Plasticity and Invasiveness
We are intensively studying the non-native annual Polygonum cespitosum to assess the role of plasticity in the species invasion process. This project involves documenting genotypic norms of reaction for functional and life-history traits in contrasting light and moisture conditions for a broad sample of populations in the species’ introduced range. These glasshouse data will reveal patterns of genetic variation for adaptive plasticity as well as evolutionary potential within and among populations of this invasive plant. Comparisons with populations from the native range will provide further insights regarding the dynamics of this species invasion in relation to plasticity. In addition to glasshouse norm of reaction experiments, the project includes environmental, demographic, and microsatellite studies to characterize the species’ ecological distribution and population structure in its introduced range.
Rapid evolution of plasticity in a newly invasive species
During the past 10-15 years, the introduced shade annual Polygonum cespitosum has begun to colonize open habitats in Northeastern North America for the first time; at the same time it has become invasive in the region. Do these changes in ecological distribution and behavior reflect recent evolution in this species? Does rapid evolution of adaptive phenotypic plasticity occur during the lag phase of a species invasion? We are using resurrection protocols to test whether individual plasticity patterns have rapidly evolved within the introduced range of P. cespitosum. In a suite of greenhouse studies, we are comparing responses to contrasting light and moisture conditions by genotypes collected from the same local populations at time points that are several generations apart. We are also studying how genotypes evolving in the species’ introduced range express adaptive traits in simulated future environments, in a manipulative field experiment at the University of Illinois Free Air Co2 Enrichment site (SoyFACE) where conditions include high light and diurnal heat, drought stress, and elevated carbon dioxide concentration.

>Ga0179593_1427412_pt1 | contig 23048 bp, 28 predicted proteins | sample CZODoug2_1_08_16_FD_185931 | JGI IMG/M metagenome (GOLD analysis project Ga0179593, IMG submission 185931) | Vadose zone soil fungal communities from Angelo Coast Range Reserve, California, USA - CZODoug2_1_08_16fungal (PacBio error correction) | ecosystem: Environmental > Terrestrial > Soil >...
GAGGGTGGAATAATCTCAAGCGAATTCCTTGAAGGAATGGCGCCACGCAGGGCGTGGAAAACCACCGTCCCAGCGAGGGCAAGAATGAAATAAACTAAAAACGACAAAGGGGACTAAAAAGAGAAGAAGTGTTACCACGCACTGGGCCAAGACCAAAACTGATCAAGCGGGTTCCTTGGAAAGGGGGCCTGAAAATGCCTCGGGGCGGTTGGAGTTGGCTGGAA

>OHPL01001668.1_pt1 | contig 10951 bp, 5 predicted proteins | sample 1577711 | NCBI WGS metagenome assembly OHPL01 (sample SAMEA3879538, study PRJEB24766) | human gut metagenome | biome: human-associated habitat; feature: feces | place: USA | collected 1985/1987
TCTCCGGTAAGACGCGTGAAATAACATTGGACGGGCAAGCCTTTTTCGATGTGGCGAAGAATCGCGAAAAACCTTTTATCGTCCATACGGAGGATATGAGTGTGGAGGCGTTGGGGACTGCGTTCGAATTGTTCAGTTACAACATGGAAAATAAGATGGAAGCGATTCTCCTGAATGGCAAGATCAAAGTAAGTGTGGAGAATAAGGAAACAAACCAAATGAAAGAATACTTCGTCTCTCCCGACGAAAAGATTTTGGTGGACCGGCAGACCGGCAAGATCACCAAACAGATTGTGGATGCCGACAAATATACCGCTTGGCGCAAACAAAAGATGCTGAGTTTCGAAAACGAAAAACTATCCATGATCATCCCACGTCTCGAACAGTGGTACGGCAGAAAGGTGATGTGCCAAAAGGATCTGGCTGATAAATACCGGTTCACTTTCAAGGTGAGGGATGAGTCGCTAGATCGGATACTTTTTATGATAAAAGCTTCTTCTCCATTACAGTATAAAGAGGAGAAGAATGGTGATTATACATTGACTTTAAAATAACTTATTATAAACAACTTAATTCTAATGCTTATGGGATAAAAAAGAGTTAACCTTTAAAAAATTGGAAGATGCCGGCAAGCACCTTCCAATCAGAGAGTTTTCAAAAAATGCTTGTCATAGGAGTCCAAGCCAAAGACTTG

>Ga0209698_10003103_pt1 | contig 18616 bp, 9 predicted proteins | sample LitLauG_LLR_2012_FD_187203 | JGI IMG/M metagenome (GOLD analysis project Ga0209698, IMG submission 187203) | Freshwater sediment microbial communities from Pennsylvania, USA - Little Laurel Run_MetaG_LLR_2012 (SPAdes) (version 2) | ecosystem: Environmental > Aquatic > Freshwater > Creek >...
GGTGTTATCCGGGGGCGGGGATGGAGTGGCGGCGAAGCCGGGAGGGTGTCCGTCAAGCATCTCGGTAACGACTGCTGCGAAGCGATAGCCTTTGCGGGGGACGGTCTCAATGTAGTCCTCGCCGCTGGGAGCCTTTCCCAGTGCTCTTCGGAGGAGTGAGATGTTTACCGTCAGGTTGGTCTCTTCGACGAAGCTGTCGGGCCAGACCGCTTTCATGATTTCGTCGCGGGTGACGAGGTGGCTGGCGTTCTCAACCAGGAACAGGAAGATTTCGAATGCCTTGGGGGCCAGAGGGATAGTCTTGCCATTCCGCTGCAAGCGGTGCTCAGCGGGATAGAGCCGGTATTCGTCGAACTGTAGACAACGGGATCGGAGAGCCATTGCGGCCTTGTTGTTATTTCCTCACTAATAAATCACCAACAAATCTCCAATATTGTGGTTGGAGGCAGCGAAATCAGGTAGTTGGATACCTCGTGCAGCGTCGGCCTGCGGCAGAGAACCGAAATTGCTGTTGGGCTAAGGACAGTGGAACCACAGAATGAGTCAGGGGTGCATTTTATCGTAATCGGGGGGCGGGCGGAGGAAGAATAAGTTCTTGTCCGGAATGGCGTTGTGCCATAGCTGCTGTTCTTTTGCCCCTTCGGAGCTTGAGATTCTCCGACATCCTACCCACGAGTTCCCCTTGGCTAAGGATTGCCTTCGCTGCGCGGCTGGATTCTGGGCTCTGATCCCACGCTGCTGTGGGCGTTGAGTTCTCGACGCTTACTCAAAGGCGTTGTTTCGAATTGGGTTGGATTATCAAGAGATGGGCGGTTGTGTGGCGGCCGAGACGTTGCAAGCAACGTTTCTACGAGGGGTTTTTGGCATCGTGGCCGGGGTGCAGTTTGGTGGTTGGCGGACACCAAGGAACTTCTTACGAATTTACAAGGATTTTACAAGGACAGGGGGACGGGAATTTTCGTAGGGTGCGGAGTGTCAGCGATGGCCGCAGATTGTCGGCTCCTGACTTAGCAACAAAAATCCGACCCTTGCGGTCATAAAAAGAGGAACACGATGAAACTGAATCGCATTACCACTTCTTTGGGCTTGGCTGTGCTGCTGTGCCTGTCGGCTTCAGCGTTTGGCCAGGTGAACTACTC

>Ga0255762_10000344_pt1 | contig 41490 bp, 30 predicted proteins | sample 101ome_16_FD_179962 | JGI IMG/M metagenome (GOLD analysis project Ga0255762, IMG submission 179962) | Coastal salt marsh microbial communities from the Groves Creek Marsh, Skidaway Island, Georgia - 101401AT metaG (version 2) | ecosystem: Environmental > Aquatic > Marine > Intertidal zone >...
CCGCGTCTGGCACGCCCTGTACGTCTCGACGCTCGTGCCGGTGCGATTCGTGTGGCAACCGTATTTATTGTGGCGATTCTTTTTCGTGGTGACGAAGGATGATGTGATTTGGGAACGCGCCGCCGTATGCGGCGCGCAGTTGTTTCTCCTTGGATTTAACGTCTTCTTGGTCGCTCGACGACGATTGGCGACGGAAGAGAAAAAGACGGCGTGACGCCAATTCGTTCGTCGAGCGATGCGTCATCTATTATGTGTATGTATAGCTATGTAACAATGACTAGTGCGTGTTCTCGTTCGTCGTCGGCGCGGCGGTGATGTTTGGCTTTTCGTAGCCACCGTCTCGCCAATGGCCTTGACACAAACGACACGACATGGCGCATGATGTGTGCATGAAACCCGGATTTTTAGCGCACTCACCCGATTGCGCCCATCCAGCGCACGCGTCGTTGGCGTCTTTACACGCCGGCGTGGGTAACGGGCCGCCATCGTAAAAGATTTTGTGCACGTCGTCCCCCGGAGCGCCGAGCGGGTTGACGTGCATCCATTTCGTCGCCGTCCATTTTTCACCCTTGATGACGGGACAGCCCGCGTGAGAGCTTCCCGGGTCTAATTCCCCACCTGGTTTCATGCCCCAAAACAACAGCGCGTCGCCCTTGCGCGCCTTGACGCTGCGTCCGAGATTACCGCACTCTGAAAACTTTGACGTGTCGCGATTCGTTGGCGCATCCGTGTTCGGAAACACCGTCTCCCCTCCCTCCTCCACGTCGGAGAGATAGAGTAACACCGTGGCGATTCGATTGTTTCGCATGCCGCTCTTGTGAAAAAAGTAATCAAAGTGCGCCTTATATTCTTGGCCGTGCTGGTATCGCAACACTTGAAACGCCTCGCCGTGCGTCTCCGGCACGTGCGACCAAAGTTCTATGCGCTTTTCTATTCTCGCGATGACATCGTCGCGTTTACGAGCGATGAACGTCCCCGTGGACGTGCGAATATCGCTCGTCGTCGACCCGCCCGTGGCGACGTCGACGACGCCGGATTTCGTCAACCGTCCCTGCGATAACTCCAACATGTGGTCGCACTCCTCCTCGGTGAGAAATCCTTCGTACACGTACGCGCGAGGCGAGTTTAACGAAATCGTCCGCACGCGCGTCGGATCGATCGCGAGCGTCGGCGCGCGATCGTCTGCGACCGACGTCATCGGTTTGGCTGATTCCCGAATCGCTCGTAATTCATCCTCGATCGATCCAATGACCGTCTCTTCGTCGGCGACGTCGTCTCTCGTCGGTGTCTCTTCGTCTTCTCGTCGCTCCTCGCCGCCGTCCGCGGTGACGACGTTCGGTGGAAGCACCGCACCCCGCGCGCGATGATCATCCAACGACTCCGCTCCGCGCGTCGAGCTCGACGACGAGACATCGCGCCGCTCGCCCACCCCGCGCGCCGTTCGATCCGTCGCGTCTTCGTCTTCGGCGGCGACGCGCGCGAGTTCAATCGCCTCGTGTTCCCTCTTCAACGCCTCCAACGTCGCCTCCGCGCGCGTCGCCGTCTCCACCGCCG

Transgenerational plasticity: inherited, non-genetic adaptation
In addition to developmental, physiological, and life-history plasticity, we study transgenerational plasticity: the ways that plants subjected to environmental stresses alter the size, structure, and specific growth traits of their offspring. Of particular interest is the capacity for adaptive transgenerational responses, which comprise a non-genetic yet inherited influence on offspring phenotype that can have important fitness and ecological consequences. Previous work has identified adaptive transgenerational effects of parental drought, shade and nutrient stress in the moisture generalist Polygonum persicaria. A comparative study revealed that the closely related but ecologically restricted congener P. hydropiper lacks this mode of adaptive plasticity. P. hydropiper plants also express distinct transgenerational responses to shade depending on the architectural position of seeds on the parent plant. Our current studies aim to determine the persistence across generations of adaptive transgenerational plasticity in P. persicaria. We are investigating methylation as a potential mechanism for this plasticity.
Lab Funding: National Science Foundation Population Biology Panel; U.S. Department of Agriculture Weedy and Invasive Plants Program; Andrew Mellon Foundation Program in Conservation and the Environment; Mathers Charitable Trust; Eppley Foundation; New Phytologist Trust; European Commission Marie Curie Program.